In accordance with another aspect, a radiographic imaging system is presented and includes an x-ray source configured to project x-rays towards a detector according to a certain radiation profile, which establishes number of x-rays projected and energy level of the x-rays projected as a function of time and location, and possibly a finite time interval during which x-rays are produced for each view. The detector is configured to output electrical signals in response to a reception of x-rays. The system further has a computer programmed to acquire an organ map for a subject to be imaged and determine a parameterized dose absorption map for the subject to be imaged and determine a parameterized noise variance map for the subject to be imaged. The computer further determines an irradiation profile that minimizes effective dose for each organ of the organ map and maximizes image quality for an image of the subject.
According to another aspect, a method of dose management for a CT scan is disclosed. The method further includes the step profiling anatomical layout of a patient to be scanned wherein the object has a plurality of anatomical structures. The method also includes the steps of determining a relationship between coefficients of a radiation profile and an absorbed dose for each of the plurality of anatomical structures and determining a relationship between the coefficients of the radiation profile and a noise variance for an image of the patient. The method then determines a radiation profile that results in each anatomical structure receiving a minimal radiation dose without exceeding a noise variance for the image of the patient.
BRIEF DESCRIPTION OF THE DRAWINGS
Various other features and advantages of the present invention will be made apparent from the following detailed description and the drawings.
The drawings illustrate one preferred embodiment presently contemplated for carrying out the invention.
In the drawings:
FIG. 1 is a pictorial view of a CT imaging system.
FIG. 2 is a block schematic diagram of the system illustrated in FIG. 1.
FIG. 3 is a schematic illustrating a dose optimization strategy according to the present invention.
FIG. 4 illustrates an exemplary attenuation map.
FIG. 5 illustrates an exemplary absorbed dose map.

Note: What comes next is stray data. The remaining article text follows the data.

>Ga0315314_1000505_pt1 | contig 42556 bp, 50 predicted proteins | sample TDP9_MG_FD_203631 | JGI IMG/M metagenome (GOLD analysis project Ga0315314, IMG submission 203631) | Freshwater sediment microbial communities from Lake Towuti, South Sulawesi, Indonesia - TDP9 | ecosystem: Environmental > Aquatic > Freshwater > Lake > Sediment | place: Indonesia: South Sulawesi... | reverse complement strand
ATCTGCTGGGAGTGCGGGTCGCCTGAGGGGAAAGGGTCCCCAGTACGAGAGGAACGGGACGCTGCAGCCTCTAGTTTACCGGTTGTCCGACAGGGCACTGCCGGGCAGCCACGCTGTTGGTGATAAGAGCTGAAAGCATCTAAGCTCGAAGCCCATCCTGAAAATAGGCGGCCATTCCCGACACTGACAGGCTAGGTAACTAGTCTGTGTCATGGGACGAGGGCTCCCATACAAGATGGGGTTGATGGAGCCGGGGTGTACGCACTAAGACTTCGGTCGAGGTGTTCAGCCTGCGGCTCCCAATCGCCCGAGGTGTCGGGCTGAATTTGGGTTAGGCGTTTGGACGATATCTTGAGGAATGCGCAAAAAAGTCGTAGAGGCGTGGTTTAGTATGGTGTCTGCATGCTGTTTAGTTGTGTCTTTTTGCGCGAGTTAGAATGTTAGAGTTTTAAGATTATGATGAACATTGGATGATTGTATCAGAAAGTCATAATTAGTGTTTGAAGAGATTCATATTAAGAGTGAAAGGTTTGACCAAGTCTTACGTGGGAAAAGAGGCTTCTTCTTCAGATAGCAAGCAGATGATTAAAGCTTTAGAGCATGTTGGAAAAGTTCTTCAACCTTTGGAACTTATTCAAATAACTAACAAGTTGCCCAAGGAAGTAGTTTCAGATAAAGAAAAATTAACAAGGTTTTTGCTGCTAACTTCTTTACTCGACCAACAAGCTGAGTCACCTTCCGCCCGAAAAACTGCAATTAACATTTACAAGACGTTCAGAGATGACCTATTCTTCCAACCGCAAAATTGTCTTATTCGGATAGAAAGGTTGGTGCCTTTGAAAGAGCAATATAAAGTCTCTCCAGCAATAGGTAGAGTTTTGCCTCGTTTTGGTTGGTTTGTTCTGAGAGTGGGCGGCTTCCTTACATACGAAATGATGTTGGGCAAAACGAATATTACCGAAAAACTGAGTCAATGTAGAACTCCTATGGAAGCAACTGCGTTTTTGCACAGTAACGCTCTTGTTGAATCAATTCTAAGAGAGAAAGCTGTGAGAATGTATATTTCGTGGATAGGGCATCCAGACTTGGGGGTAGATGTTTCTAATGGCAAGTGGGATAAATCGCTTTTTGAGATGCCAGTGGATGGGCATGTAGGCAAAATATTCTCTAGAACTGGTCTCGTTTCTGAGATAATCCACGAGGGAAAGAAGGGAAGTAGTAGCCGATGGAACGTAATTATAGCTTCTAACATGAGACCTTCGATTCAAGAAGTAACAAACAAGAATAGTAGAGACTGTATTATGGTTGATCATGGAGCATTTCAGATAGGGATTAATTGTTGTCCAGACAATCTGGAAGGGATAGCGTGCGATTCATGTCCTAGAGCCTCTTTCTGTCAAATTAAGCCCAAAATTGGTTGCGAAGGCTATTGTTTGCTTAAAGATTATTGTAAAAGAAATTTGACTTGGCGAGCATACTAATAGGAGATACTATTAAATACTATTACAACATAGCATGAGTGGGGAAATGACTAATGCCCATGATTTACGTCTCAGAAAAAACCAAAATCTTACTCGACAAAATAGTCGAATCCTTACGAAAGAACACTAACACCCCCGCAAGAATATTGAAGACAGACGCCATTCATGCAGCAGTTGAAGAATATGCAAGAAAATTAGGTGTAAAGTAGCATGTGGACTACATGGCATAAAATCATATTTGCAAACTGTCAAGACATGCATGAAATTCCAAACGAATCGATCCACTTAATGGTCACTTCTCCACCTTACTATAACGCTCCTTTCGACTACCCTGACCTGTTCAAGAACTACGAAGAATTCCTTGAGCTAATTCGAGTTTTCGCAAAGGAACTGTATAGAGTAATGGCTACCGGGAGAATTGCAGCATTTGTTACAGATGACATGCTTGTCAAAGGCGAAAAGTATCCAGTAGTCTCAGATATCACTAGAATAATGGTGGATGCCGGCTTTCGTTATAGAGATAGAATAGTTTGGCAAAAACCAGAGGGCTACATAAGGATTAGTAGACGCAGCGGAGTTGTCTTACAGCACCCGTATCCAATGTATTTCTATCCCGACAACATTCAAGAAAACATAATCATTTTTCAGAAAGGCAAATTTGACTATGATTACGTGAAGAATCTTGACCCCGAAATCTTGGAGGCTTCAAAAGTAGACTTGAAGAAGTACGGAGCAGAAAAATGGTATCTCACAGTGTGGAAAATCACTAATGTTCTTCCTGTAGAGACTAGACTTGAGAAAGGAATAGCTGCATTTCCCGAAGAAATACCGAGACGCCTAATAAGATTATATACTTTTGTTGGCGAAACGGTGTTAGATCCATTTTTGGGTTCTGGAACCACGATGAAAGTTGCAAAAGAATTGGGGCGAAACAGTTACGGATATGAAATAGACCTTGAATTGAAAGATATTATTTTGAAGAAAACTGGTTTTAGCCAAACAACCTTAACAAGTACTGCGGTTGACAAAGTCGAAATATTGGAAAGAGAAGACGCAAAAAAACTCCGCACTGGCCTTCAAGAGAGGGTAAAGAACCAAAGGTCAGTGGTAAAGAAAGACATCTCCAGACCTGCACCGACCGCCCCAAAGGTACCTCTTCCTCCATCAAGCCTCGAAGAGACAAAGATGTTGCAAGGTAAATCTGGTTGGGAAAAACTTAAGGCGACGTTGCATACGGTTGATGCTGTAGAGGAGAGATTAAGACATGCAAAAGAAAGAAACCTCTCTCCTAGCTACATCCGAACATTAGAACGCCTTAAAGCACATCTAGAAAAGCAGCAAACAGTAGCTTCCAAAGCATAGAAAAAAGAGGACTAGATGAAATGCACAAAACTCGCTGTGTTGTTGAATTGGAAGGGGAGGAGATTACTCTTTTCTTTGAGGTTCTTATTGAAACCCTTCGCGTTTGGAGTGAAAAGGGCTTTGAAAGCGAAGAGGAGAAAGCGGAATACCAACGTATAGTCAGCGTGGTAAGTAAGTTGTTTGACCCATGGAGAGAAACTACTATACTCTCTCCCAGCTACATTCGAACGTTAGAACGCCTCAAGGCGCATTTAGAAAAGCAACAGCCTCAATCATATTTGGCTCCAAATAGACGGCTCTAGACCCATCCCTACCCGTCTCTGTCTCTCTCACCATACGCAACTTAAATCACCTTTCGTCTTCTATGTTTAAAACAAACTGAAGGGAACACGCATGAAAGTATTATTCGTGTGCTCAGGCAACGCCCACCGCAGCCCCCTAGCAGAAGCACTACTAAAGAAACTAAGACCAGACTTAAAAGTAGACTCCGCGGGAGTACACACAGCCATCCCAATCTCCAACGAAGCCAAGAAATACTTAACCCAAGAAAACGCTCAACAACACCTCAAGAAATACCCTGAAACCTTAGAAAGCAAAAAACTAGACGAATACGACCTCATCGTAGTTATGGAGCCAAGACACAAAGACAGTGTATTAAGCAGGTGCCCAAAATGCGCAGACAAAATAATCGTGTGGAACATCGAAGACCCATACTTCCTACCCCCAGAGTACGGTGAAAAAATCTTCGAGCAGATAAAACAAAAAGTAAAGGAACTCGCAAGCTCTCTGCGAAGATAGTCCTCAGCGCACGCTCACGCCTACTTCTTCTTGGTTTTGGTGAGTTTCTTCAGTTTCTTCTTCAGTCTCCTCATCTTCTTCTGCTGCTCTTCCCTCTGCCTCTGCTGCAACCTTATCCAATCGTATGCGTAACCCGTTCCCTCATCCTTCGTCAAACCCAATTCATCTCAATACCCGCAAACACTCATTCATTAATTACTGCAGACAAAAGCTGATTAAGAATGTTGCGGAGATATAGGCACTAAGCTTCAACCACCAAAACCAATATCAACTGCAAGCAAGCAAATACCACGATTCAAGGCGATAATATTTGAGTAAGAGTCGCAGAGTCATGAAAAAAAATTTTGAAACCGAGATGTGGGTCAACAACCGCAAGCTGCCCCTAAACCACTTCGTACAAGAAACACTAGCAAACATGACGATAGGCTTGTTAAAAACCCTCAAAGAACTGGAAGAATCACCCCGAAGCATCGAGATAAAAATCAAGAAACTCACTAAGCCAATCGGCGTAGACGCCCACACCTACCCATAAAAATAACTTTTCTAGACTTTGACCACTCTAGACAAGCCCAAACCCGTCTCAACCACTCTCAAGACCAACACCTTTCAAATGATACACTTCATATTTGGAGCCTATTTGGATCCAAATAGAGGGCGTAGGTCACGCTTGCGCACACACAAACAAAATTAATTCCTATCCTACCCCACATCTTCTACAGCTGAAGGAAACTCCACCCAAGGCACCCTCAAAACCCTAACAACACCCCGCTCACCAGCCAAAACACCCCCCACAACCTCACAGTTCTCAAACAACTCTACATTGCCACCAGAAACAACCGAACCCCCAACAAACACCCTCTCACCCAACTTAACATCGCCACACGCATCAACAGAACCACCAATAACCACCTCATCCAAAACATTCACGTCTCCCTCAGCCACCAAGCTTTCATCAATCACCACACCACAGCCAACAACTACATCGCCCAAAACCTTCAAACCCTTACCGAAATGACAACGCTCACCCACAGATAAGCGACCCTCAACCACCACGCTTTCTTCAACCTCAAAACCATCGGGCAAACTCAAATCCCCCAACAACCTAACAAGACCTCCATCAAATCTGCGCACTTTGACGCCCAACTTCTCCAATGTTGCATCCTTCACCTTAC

FIG. 6 illustrates an exemplary segmented component map.
FIG. 7 illustrates an exemplary noise variance map.
DETAILED DESCRIPTION OF THE PREFERRED EMBODIMENT
FIG. 8 illustrates application of a well-tailored radiation profile for sensitive organ imaging.
The operating environment of the present invention is described with respect to a four-slice computed tomography (CT) system for imaging of a multi-component object, such as a medical patient. However, it will be appreciated by those skilled in the art that the present invention is equally applicable for use with single-slice or other multi-slice configurations. Moreover, the present invention will be described with respect to the detection and conversion of x-rays. However, one skilled in the art will further appreciate that the present invention is equally applicable for the detection and conversion of other types of radiation. The present invention will be described with respect to a “third generation” CT scanner, but is equally applicable with other CT systems. For example, the invention is also applicable with systems having multiple source spots for increased flexibility in determining an optimal radiation profile by individually steering the different sources.
Referring to FIGS. 1 and 2, a computed tomography (CT) imaging system 10 is shown as including a gantry 12 representative of a “third generation” CT scanner. Gantry 12 has an x-ray source 14 that projects a beam of x-rays 16 toward a detector array 18 on the opposite side of the gantry 12. Detector array 18 is formed by a plurality of detectors 20 which together sense the projected x-rays that pass through a medical patient 22. Each detector 20 produces an electrical signal that represents the intensity of an impinging x-ray beam and hence the attenuated beam as it passes through the patient 22. During a scan to acquire x-ray projection data, gantry 12 and the components mounted thereon rotate about a center of rotation 24.
Rotation of gantry 12 and the operation of x-ray source 14 are governed by a control mechanism 26 of CT system 10. Control mechanism 26 includes an x-ray controller 28 that provides power and timing signals to an x-ray source 14 and a gantry motor controller 30 that controls the rotational speed and position of gantry 12. A data acquisition system (DAS) 32 in control mechanism 26 samples analog data from detectors 20 and converts the data to digital signals for subsequent processing. An image reconstructor 34 receives sampled and digitized x-ray data from DAS 32 and performs high speed reconstruction. The reconstructed image is applied as an input to a computer 36 which stores the image in a mass storage device 38.
Computer 36 also receives commands and scanning parameters from an operator via console 40 that has a keyboard. An associated cathode ray tube display 42 allows the operator to observe the reconstructed image and other data from computer 36. The operator supplied commands and parameters are used by computer 36 to provide control signals and information to DAS 32, x-ray controller 28 and gantry motor controller 30. In addition, computer 36 operates a table motor controller 44 which controls a motorized table 46 to position patient 22 and gantry 12. Particularly, table 46 moves portions of patient 22 through a gantry opening 48.